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Prevalence of Diagnosed Depression in Adolescents With History of Concussion

Sara Chrisman & Laura Richardson
Journal of Adolescent Health, May 2014, Pages 582–586

Purpose: Previous studies in adults have suggested concussion and other brain injury presents a risk factor for depression. The goal of our study was to analyze the association between previous concussion and current depression diagnosis in a large nationally representative adolescent data set.

Methods: Retrospective cohort study using the National Survey of Children's Health 2007–2008, a nationally representative survey conducted via random digit dialing. Data were obtained by parental report. We included youth 12–17 years old without a current concussion (N = 36,060), and evaluated the association between previous concussion (binary) and current depression diagnosis (binary) using multiple logistic regression to control for age, sex, parental mental health, and socioeconomic status.

Results: After controlling for age, sex, parental mental health, and socioeconomic status, history of concussion was associated with a 3.3-fold greater risk for depression diagnosis (95% CI: 2.0–5.5). Other factors significantly associated with depression diagnosis included poor or fair parental mental health (OR: 3.7, 95% CI: 2.8–4.9), and older age (15–17 years vs. 12–14 years, OR: 1.4, 95% CI: 1.1–1.8). Sex of the subject was not significantly related to depression diagnosis. Being above 200% of the poverty level was associated with approximately a 50% decreased risk of depression diagnosis (95% CI: 35%–70%).

Conclusions: History of concussion was associated with a higher prevalence of diagnosed depression in a large nationally representative adolescent data set. Clinicians should screen for depression in their adolescent patients with concussion. Future studies should confirm this association using prospective methodology and examine potential treatment approaches.

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Rethinking emotion: Cognitive reappraisal is an effective positive and negative emotion regulation strategy in bipolar disorder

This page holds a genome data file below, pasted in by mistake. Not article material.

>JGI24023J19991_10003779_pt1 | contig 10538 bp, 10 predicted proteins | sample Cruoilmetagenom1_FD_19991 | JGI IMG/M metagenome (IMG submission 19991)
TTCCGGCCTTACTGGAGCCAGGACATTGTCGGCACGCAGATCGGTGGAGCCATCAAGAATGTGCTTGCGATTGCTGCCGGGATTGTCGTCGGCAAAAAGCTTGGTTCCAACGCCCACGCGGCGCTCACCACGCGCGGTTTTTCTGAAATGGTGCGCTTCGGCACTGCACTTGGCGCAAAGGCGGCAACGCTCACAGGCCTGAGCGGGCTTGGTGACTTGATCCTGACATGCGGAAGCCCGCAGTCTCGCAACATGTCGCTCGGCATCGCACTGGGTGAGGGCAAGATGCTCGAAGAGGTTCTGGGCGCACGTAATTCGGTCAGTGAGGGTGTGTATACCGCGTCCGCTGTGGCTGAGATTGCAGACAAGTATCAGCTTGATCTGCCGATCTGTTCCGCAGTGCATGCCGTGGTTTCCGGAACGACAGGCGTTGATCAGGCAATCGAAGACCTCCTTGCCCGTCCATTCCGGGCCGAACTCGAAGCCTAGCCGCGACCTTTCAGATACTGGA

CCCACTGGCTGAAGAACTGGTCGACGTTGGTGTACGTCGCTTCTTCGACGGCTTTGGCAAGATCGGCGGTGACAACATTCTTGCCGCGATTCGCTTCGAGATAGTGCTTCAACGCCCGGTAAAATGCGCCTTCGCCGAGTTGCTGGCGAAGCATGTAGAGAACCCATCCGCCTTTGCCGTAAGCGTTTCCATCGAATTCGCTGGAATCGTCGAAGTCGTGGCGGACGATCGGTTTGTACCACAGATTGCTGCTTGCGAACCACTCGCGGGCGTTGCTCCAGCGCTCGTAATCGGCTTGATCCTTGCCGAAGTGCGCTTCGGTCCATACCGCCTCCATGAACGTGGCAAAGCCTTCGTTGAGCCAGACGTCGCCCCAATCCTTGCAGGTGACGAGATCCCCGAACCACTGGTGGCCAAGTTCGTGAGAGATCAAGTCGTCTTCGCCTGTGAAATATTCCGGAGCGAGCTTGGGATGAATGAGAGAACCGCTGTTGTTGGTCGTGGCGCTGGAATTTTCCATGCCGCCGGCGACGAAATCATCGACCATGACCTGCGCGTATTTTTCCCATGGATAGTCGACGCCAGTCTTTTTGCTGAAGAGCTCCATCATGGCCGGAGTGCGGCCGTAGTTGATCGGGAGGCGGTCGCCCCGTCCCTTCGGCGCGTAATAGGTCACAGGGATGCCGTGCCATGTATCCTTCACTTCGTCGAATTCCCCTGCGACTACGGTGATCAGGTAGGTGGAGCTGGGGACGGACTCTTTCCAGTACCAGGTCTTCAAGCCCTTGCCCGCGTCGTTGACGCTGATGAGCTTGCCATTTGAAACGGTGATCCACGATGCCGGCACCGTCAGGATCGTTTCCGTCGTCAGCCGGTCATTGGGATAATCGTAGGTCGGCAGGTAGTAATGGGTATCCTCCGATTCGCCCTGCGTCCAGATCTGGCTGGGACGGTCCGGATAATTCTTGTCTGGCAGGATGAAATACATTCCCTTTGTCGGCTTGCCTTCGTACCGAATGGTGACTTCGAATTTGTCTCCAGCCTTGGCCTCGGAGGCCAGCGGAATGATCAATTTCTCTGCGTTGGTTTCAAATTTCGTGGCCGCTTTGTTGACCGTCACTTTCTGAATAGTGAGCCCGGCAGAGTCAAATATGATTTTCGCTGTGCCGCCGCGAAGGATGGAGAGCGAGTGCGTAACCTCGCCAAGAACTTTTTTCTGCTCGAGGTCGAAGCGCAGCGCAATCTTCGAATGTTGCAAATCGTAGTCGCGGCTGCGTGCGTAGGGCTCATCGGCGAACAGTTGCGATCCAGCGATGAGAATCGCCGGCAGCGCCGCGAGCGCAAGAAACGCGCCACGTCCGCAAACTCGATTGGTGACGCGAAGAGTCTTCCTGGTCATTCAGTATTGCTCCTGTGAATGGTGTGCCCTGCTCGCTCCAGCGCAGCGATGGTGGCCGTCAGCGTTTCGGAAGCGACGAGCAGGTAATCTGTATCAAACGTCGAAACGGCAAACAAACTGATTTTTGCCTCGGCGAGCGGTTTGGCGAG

June Gruber, Aleena Hay & James Gross
Emotion, April 2014, Pages 388-396

Abstract:
Bipolar disorder involves difficulties with emotion regulation, yet the precise nature of these emotion regulatory difficulties is unclear. The current study examined whether individuals with remitted bipolar I disorder (n = 23) and healthy controls (n = 23) differ in their ability to use one effective and common form of emotion regulation, cognitive reappraisal. Positive, negative, and neutral films were used to elicit emotion, and participants were cued to watch the film carefully (i.e., uninstructed condition) or reappraise while measures of affect, behavior, and psychophysiology were obtained. Results showed that reappraisal was associated with reductions in emotion reactivity across subjective (i.e., positive and negative affect), behavioral (i.e., positive facial displays), and physiological (i.e., skin conductance) response domains across all participants. Results suggest that reappraisal may be an effective regulation strategy for both negative and positive emotion across both healthy adults and individuals with bipolar disorder. Discussion focuses on clinical and treatment implications for bipolar disorder.

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Adult Health Outcomes of Childhood Bullying Victimization: Evidence From a Five-Decade Longitudinal British Birth Cohort

Ryu Takizawa, Barbara Maughan & Louise Arseneault
American Journal of Psychiatry, forthcoming

Objective: The authors examined midlife outcomes of childhood bullying victimization.

Method: Data were from the British National Child Development Study, a 50-year prospective cohort of births in 1 week in 1958. The authors conducted ordinal logistic and linear regressions on data from 7,771 participants whose parents reported bullying exposure at ages 7 and 11 years, and who participated in follow-up assessments between ages 23 and 50 years. Outcomes included suicidality and diagnoses of depression, anxiety disorders, and alcohol dependence at age 45; psychological distress and general health at ages 23 and 50; and cognitive functioning, socioeconomic status, social relationships, and well-being at age 50.

Results: Participants who were bullied in childhood had increased levels of psychological distress at ages 23 and 50. Victims of frequent bullying had higher rates of depression (odds ratio=1.95, 95% CI=1.27–2.99), anxiety disorders (odds ratio=1.65, 95% CI=1.25–2.18), and suicidality (odds ratio=2.21, 95% CI=1.47–3.31) than their nonvictimized peers. The effects were similar to those of being placed in public or substitute care and an index of multiple childhood adversities, and the effects remained significant after controlling for known correlates of bullying victimization. Childhood bullying victimization was associated with a lack of social relationships, economic hardship, and poor perceived quality of life at age 50.